Today's announcement comes on the heels of an unprecedented effort by NHTSA to highlight the issue of child heatstroke in hot cars. Last summer, the agency hosted a first-of-its-kind roundtable on heat-stroke and series of town hall discussions around the country that brought together representatives from the automotive industry, child safety advocates, health and safety professionals, members of the academic community, and victims.



Heatstroke-related child deaths on track to match worst year on record

Desiree Stennett, Orlando Sentinel
6:19 p.m. EDT, June 25, 2013

When two women walked past a silver sedan Tuesday and saw a toddler locked inside, they jumped into action and called 911.

Deputies and fire-rescue officials rushed to the scene with sirens blaring. As one smashed the driver's-side window to retrieve the child, others were on the ready with ice packs and medical equipment to try to reverse the effects of heatstroke.

The scene was a dramatization to show how first responders operate when children are trapped in hot cars.

More children died after being left in hot cars in 2010 across the nation — 49 — than any other year. So far this year, 15 kids have died in that manner, and officials fear another record year unless preventive steps are taken now.

"I can tell you that we're failing our children," said Richard Schwamm, a member of the board of the Children's Safety Village of Central Florida and father of two. "We're not doing enough to protect our kids."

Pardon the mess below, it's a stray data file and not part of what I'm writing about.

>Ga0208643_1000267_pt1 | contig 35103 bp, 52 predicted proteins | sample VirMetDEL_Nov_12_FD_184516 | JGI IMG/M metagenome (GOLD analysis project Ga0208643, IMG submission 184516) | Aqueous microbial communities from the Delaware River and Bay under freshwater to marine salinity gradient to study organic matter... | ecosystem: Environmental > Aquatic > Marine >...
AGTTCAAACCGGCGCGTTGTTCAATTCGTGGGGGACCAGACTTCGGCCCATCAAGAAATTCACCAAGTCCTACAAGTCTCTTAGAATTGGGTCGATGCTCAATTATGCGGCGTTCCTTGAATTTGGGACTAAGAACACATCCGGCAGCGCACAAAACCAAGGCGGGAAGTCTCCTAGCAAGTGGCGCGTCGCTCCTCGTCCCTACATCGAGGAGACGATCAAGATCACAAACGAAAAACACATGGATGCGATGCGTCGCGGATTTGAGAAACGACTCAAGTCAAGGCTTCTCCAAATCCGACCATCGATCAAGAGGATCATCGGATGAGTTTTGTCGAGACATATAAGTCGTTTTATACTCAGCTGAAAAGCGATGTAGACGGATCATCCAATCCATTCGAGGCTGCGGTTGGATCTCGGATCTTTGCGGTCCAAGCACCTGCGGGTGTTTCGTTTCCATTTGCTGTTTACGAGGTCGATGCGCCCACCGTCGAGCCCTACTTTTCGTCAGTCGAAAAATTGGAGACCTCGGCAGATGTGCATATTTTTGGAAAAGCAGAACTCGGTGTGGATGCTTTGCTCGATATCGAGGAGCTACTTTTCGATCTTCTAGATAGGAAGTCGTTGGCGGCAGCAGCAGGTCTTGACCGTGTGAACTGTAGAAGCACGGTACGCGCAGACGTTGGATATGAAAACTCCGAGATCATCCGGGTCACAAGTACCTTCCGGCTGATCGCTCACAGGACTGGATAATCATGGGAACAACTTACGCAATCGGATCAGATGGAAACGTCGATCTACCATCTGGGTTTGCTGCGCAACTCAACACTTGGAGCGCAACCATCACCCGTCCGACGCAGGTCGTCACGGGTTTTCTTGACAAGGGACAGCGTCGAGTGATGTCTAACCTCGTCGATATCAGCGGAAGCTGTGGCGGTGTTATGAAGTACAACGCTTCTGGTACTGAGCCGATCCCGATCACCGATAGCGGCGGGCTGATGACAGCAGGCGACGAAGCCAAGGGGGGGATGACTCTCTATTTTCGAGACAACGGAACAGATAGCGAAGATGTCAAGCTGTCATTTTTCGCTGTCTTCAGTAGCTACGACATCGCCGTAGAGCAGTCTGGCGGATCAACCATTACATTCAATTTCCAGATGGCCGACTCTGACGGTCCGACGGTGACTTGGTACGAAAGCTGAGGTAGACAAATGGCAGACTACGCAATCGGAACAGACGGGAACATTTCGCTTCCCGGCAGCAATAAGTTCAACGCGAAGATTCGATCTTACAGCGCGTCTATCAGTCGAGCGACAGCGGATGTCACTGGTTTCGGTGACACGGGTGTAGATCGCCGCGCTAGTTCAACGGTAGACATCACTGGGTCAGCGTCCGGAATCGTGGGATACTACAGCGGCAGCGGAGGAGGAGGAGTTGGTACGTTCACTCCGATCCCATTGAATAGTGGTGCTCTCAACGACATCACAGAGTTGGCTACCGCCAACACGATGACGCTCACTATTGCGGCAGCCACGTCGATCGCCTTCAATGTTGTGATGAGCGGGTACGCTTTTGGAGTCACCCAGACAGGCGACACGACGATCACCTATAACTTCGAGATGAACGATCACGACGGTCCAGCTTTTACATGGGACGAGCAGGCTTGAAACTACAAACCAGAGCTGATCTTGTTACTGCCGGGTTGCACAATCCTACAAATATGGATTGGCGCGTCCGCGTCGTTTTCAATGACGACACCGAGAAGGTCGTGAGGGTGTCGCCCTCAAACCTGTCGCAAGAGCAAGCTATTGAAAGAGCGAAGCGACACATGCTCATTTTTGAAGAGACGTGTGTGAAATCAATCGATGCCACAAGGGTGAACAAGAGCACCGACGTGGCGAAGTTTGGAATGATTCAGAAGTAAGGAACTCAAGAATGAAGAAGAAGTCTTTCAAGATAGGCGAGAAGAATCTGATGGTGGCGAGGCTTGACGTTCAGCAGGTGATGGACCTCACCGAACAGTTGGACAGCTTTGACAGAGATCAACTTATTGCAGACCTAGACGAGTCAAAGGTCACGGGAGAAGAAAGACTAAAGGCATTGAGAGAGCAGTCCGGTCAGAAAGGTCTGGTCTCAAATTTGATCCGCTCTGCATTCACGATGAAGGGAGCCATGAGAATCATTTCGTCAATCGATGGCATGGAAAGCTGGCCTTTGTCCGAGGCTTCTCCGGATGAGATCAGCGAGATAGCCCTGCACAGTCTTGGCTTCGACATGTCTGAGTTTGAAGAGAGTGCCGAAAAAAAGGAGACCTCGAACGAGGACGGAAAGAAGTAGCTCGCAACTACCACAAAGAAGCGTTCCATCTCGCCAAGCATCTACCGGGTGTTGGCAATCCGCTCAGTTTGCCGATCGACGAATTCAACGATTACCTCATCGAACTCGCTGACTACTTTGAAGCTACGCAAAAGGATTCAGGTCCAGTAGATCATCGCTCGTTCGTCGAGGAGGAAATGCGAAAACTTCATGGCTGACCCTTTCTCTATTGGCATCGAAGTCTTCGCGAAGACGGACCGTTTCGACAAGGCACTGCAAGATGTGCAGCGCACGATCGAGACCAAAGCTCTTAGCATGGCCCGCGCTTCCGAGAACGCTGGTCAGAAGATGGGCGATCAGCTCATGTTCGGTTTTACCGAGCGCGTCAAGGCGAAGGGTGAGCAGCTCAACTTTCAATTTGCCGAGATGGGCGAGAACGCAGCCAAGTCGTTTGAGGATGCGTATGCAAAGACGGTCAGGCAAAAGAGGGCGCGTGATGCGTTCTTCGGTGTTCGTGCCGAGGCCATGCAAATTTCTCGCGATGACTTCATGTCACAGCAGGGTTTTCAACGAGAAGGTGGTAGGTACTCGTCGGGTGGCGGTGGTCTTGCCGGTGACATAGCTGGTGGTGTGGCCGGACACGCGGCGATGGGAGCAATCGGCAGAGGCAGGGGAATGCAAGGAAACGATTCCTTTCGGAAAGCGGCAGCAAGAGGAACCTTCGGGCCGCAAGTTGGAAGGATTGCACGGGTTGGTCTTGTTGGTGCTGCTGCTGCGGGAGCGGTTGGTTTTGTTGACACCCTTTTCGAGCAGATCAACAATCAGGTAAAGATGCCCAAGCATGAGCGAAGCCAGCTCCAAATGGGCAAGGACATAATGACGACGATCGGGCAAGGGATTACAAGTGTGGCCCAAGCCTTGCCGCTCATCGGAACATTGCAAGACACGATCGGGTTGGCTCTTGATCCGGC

Schwamm, an Orlando attorney, said the child-neglect laws that make these deaths a third-degree felony are not strict enough to fit the crime.

"The laws that should punish the caregivers are too weak," he said. "The laws that are intended to prevent it are not working. Our legislators are not doing enough to evoke change."

Florida law allows a parent to leave a child younger than 6 alone in a car for up to 15 minutes if the engine has been turned off.

Heatstroke happens when body temperature rises to dangerous levels and the body cannot cool itself quickly enough. If parked in direct sunlight, temperatures inside a car can spike as much as 20 degrees within 10 minutes.

In the Central Florida heat, those temperatures become lethal very quickly.

Florida is second only to Texas in the most heatstroke-related child deaths per year, found an ongoing study conducted by San Francisco State University first published in 2005 by the American Academy of Pediatrics. There have been at least 64 reported deaths in Florida since 1998.

So far this year, a Miami-Dade County mom and a Highlands County mom have been charged with manslaughter after their children — an 11-month-old boy and an 18-month-old girl, respectively — died after being left unattended in cars in the May heat.

On June 2, a 2-year-old boy from Pensacola died after wandering off and locking himself inside the family car. And Saturday, a 3-year-old Manatee County boy left inside a car as his parents attended a funeral also died. No charges were filed in either case.

"Young children are particularly at high risk for this, as their bodies heat up three to fives time faster than adults," Children's Safety Village representative Carrisa Johns said at the demonstration Tuesday. "When a child's internal temperature gets to 104 degrees, major internal organs begin to shut down.

"When their temperature reaches 107 degrees, the child can die."

Statistics show that about 18 percent of children who die of heatstroke were intentionally left behind, Schwamm said. A little more than half were unintentionally forgotten by a caregiver and about 30 percent locked themselves inside of a car, he said.

Tragedy can strike faster than you think, Johns said.

"Symptoms can quickly progress from flush, dry skin and vomiting to seizures, organ failure and death," she said. "These types of tragedies can happen to anyone.

"And sadly, most of the cases happen to loving, caring parents."